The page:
The materials have not only proven to be life changing for a number of students, but the insights came from my own road to academic success.
I was a founding partner of a Los Angelesbased management-consulting firm. My clients included government officials and high-level executives from multi-national corporations, but my favorite clients have always been college bound students. My parents wanted their children to take advantage of educational opportunities that hadn’t been available when they were young.
My youthful dreams took me down other pathways than academics. I played semi-pro winter ball with the Los Angeles Angels until injuring my arm and then focused my energies on becoming a licensed pilot and forming my own rock band. The Viet Nam War came along just as I began thinking of going to college. I served four years in the United States Air Force, married Trisha, started a family, and then finally enrolled in college.
Unfortunately, I wasn’t prepared for the academic life. At the end of my first term, I got a letter from the dean’s office informing me that if my grades didn’t improve, I would not be invited to return for a third semester. It occurred to me that perhaps I was simply not intelligent enough to succeed in college. Fortunately, a wise academic advisor changed my life by sharing with me a few simple study skills techniques. It turned out that I was smart enough to do the work; the advisor simply helped me to understand what “do the work” actually meant.
I developed a keen interest in the processes and methods leading to academic success. I put into practice the things I had learned from my advisor, added some of my own, with the result that I received another letter from the dean at the end of the next term, this time informing me that I had made the Dean’s List. I had moved from Probation to Dean’s List in a single term. One of my professors was suspicious of my success and said that he had assigned a student to watch me take an exam, then came to me, and told me he was baffled by how I was able to score 98% on the test. I asked him if he was accusing me of cheating and he confessed that he was simply confused. “I took the test myself,” he said, “and I only scored 96%.” I finished his final exam in eight minutes. It was multiple choice and because of the way I had studied, I could tell from the answers what the questions were without actually reading them. The professor simply smiled when I handed in the answer sheet. He knew by then just what I was doing.
As further evidence of the remarkable change that had taken place, I was able to graduate with my undergraduate degree in only two years. I graduated with highest honors together with the Outstanding Undergraduate Student and the offer of a Teaching Assistantship while I worked on my Master’s Degree. I continued to develop and use my study techniques so I was able to complete course requirements for my master’s work in one year and was voted Outstanding Graduate Student. My success wasn’t primarily due to what I had learned but because I had actually learned to learn.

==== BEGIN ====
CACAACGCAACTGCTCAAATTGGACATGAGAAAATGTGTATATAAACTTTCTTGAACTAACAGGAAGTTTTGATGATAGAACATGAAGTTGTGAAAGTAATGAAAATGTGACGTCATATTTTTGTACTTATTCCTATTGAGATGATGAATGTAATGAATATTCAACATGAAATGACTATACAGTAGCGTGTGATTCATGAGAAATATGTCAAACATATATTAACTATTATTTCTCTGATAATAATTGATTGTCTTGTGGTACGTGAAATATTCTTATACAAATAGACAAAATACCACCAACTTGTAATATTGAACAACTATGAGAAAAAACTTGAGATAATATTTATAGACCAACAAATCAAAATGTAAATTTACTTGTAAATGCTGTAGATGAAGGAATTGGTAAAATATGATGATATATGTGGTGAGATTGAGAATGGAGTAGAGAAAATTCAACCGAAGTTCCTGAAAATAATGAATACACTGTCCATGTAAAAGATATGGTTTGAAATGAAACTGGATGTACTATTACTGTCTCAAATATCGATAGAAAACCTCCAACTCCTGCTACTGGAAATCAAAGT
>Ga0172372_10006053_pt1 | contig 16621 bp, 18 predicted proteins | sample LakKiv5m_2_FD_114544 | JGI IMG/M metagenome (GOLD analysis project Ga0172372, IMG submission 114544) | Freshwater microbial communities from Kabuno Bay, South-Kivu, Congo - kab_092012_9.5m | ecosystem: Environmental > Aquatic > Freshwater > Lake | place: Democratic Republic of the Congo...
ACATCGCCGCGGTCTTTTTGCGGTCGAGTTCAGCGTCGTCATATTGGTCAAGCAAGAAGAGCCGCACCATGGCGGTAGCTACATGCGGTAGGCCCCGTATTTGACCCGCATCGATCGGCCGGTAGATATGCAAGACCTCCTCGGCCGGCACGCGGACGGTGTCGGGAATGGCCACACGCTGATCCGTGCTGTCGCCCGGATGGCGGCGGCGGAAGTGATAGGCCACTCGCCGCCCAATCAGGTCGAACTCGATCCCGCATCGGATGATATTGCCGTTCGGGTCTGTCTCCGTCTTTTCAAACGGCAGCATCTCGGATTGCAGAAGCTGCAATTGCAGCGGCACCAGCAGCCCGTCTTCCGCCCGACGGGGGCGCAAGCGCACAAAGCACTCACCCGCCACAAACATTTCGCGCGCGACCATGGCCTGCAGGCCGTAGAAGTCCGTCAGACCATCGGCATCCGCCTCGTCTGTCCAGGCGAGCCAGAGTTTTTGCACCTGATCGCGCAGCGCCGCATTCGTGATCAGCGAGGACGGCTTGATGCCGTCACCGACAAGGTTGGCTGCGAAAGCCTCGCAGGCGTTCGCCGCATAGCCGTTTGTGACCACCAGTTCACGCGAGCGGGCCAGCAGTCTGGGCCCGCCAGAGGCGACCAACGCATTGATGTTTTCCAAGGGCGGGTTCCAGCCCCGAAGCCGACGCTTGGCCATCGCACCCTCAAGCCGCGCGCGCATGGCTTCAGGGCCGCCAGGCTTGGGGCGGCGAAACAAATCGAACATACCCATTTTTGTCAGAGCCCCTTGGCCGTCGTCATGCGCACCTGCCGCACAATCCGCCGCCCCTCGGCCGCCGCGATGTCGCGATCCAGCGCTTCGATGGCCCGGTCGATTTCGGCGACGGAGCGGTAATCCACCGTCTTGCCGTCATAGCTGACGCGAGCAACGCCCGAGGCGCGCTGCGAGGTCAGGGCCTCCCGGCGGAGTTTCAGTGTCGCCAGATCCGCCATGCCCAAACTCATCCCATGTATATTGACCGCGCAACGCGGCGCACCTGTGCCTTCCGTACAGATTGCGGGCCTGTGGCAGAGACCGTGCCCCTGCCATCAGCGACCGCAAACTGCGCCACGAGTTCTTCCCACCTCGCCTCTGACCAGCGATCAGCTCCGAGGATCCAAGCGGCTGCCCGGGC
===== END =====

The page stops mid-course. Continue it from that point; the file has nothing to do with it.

My school success served to expand my confidence into other areas of life, as well. A major university recruited me to work on my doctoral degree and offered me a summer job conducting Study Skills workshops for the university. By that time, I had probably become a leading authority concerning methods of academic success and discovered that school had been attempting to teach study skills using ineffective and poorly designed texts and methods. I substituted my own methods for their ponderous and clumsy materials, and before long the success of students who took my study skills workshops began attracting attention, and several other colleges and universities began using my materials. I eventually assembled the course into a book, The Student Success Workbook, which turned into a popular reference work.
I have recently found myself missing the dynamic interaction with students. I also missed the payoff of actually making a profound difference in the lives of a number of students. Last Christmas, for example, one of my workshop participants called me up to thank me for changing her life. She had become a successful business executive and credited my course to putting her on the road to success.
Academic success is one of the main predictors for achieving the Good Life. High school dropouts, for example, average just over $20,000 per year in wages. High school graduates average $30,000 per year. College graduates with baccalaureate degrees average as much as $60,000 per year, and those with master’s degrees as much as $70,000 per year. Success can be measured by more than mere take-home pay; college graduates are four times more likely to be employed than high school graduates.
This summer I am reviving my study skills workshop and have named it the Student Success Boot Camp. I have condensed the presentation into a three-hour format and have updated the materials, so it will be more effective than ever.
There are not many opportunities in a lifetime to spend three hours on an activity that will certainly make our life better and that may, in fact, be responsible for completely altering the course of our lives. Participants in my Student Success Boot Camp will have a great advantage over their peers. College bound students who wish to succeed should sign up. Parents should obviously ensure that they do so.